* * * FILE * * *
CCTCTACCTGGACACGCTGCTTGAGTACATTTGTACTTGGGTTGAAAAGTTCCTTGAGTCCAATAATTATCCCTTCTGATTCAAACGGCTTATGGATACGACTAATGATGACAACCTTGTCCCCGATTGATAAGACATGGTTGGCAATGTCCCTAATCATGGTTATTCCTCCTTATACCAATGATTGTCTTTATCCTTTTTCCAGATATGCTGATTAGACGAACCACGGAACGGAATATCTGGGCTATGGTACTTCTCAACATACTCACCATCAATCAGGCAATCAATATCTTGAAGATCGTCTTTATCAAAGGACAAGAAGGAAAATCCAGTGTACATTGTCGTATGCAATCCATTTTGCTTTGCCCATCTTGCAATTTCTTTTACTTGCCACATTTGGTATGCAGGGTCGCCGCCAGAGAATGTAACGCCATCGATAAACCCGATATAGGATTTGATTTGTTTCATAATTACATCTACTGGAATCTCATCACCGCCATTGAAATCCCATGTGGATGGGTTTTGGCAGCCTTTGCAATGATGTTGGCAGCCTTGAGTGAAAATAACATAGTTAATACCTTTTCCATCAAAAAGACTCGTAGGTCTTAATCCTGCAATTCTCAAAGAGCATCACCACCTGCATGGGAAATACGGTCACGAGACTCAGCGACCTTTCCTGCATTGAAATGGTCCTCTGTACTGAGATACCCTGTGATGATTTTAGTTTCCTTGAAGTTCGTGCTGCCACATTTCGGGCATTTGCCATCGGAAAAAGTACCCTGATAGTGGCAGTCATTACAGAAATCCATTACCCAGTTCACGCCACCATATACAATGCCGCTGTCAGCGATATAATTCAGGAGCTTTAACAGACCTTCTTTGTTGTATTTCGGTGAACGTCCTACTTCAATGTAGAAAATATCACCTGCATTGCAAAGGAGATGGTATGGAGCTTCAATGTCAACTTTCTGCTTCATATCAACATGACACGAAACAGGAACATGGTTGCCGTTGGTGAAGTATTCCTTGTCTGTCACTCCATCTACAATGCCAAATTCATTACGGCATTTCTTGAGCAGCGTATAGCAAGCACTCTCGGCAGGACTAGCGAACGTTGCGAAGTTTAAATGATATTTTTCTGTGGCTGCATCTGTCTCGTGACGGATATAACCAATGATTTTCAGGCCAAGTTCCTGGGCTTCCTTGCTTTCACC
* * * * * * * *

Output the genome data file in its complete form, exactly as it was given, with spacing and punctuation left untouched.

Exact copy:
CCTCTACCTGGACACGCTGCTTGAGTACATTTGTACTTGGGTTGAAAAGTTCCTTGAGTCCAATAATTATCCCTTCTGATTCAAACGGCTTATGGATACGACTAATGATGACAACCTTGTCCCCGATTGATAAGACATGGTTGGCAATGTCCCTAATCATGGTTATTCCTCCTTATACCAATGATTGTCTTTATCCTTTTTCCAGATATGCTGATTAGACGAACCACGGAACGGAATATCTGGGCTATGGTACTTCTCAACATACTCACCATCAATCAGGCAATCAATATCTTGAAGATCGTCTTTATCAAAGGACAAGAAGGAAAATCCAGTGTACATTGTCGTATGCAATCCATTTTGCTTTGCCCATCTTGCAATTTCTTTTACTTGCCACATTTGGTATGCAGGGTCGCCGCCAGAGAATGTAACGCCATCGATAAACCCGATATAGGATTTGATTTGTTTCATAATTACATCTACTGGAATCTCATCACCGCCATTGAAATCCCATGTGGATGGGTTTTGGCAGCCTTTGCAATGATGTTGGCAGCCTTGAGTGAAAATAACATAGTTAATACCTTTTCCATCAAAAAGACTCGTAGGTCTTAATCCTGCAATTCTCAAAGAGCATCACCACCTGCATGGGAAATACGGTCACGAGACTCAGCGACCTTTCCTGCATTGAAATGGTCCTCTGTACTGAGATACCCTGTGATGATTTTAGTTTCCTTGAAGTTCGTGCTGCCACATTTCGGGCATTTGCCATCGGAAAAAGTACCCTGATAGTGGCAGTCATTACAGAAATCCATTACCCAGTTCACGCCACCATATACAATGCCGCTGTCAGCGATATAATTCAGGAGCTTTAACAGACCTTCTTTGTTGTATTTCGGTGAACGTCCTACTTCAATGTAGAAAATATCACCTGCATTGCAAAGGAGATGGTATGGAGCTTCAATGTCAACTTTCTGCTTCATATCAACATGACACGAAACAGGAACATGGTTGCCGTTGGTGAAGTATTCCTTGTCTGTCACTCCATCTACAATGCCAAATTCATTACGGCATTTCTTGAGCAGCGTATAGCAAGCACTCTCGGCAGGACTAGCGAACGTTGCGAAGTTTAAATGATATTTTTCTGTGGCTGCATCTGTCTCGTGACGGATATAACCAATGATTTTCAGGCCAAGTTCCTGGGCTTCCTTGCTTTCACC